Rising leading indicators
The latest data shows that leading indicators continued to rise for the Euro area, the five major developed Asian countries (Japan, China, Indonesia, India and Korea), and the United States in April, suggesting the global economy will continue to recover in 2013. According to the institution, the magnitude of change does not translate to the strength of weakness in economic growth, because of how the index was constructed. Thus, it is best used as an indicator of whether economic activity will be better or worse in the medium-term.
In the past, leading indicators have done fairly well in predicting the start of economic recession and recoveries (see Europe’s leading indicator rises, supporting trade recovery as an example). Leading indicators for the Euro area and the five major Asian countries have all bottomed during the second half of last year as policymakers loosened monetary policy and some announced stimulus programs to support economic activity. Although economic fundamentals remain weak due to Europe’s austerity measures and China’s tightening of property market (see China’s April manufacturing eases, but 3 drivers may support dry bulks), which has had people worried from time to time, OECD’s leading indicator suggests economic activity should continue to recover throughout 2013.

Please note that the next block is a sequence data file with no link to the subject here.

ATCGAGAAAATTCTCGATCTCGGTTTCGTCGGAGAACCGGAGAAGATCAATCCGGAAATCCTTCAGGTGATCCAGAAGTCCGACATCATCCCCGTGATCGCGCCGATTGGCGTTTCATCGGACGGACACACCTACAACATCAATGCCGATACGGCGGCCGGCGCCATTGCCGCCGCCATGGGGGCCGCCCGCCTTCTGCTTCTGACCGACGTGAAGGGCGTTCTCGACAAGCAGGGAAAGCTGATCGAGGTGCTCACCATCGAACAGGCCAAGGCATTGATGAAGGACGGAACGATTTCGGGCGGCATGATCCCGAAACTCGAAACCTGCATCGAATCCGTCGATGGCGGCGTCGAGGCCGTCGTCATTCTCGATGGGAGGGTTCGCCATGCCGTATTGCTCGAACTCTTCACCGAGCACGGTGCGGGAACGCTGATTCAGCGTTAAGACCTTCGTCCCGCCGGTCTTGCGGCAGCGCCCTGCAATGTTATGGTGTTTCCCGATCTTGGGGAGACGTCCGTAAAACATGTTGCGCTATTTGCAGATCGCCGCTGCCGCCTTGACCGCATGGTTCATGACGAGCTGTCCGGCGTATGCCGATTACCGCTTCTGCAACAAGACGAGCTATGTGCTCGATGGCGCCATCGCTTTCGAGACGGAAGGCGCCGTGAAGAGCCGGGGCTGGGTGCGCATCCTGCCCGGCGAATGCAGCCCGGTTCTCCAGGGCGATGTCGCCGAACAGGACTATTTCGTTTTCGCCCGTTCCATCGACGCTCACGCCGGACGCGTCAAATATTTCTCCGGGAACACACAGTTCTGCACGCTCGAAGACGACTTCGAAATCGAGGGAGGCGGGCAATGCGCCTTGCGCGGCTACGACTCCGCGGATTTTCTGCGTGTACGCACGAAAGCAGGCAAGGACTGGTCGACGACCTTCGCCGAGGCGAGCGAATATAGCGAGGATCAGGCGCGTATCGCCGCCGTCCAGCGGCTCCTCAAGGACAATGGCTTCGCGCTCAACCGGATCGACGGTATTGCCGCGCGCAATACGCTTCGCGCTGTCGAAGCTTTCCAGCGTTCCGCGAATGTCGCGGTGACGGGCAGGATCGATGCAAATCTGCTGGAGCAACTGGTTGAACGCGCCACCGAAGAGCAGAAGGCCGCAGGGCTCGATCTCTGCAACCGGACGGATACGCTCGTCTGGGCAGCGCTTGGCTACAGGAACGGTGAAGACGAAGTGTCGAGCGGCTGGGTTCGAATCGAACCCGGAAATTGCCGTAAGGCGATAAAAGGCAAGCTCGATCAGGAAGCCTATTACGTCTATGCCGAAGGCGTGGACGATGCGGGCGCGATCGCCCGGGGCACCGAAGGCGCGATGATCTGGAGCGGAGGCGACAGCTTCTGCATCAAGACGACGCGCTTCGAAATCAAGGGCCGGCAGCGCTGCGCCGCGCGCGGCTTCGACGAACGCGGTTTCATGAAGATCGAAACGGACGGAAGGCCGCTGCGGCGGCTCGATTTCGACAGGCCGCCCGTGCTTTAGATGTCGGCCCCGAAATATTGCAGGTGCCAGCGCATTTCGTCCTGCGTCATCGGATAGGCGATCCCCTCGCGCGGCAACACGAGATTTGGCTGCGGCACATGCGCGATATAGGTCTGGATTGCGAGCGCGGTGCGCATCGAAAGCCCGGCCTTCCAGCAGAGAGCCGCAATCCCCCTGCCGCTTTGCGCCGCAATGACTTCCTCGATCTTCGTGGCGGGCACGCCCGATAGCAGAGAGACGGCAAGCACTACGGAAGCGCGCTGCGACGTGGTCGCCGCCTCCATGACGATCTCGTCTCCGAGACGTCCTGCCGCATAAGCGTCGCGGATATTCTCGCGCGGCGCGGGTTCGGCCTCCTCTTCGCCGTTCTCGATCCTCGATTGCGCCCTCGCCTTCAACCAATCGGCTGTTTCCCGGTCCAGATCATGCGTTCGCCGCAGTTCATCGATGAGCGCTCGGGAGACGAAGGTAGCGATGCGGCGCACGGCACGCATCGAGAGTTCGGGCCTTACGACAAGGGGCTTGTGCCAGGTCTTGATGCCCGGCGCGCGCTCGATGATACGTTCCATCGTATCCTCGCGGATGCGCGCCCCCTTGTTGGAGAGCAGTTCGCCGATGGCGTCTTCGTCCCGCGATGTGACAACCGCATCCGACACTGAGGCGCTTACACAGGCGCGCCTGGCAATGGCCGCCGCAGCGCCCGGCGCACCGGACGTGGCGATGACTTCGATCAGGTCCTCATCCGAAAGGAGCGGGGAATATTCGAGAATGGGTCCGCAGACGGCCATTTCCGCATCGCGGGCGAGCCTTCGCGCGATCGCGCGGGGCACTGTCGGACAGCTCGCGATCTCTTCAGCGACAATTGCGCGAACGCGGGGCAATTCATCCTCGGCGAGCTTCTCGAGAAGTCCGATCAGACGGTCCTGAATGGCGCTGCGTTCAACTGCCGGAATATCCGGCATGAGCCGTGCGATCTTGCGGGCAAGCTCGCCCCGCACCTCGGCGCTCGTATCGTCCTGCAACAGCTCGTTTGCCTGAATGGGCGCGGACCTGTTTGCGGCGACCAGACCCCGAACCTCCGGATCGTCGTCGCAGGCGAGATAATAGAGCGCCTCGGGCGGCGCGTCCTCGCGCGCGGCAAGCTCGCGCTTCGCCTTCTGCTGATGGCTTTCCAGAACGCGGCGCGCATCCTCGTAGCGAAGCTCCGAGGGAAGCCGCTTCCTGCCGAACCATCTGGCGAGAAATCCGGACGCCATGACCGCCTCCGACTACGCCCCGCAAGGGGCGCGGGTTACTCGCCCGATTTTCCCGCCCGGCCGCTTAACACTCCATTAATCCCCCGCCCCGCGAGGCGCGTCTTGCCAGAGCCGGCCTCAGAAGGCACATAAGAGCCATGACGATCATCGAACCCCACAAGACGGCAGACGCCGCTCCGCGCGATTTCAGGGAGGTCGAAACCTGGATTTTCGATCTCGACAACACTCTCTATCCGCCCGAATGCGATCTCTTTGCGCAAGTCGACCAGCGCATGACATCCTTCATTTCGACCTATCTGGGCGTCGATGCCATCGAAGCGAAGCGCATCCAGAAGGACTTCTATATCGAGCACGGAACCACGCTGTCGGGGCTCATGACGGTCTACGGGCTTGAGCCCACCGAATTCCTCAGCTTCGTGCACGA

Dry bulk demand
As the global economy recovers, shipping companies, such as DryShips Inc. (DRYS), Diana Shipping Inc. (DSX), Navios Maritime Partners LP (NMM) and Safe Bulkers Inc. (SB), should benefit from higher demand for key dry bulk materials, such as iron ore and coal. Given that policymakers have room to lower interest rate to incentivize people or businesses to borrow more or spend more (see Policymakers to support shipping demand growth this year), leading indicators should continue to rise in the short to medium-term. The Guggenheim Shipping ETF (SEA), which invests in global shipping companies that transport dry bulk raw materials, oil, and other industrial products, should also benefit from higher demand this year.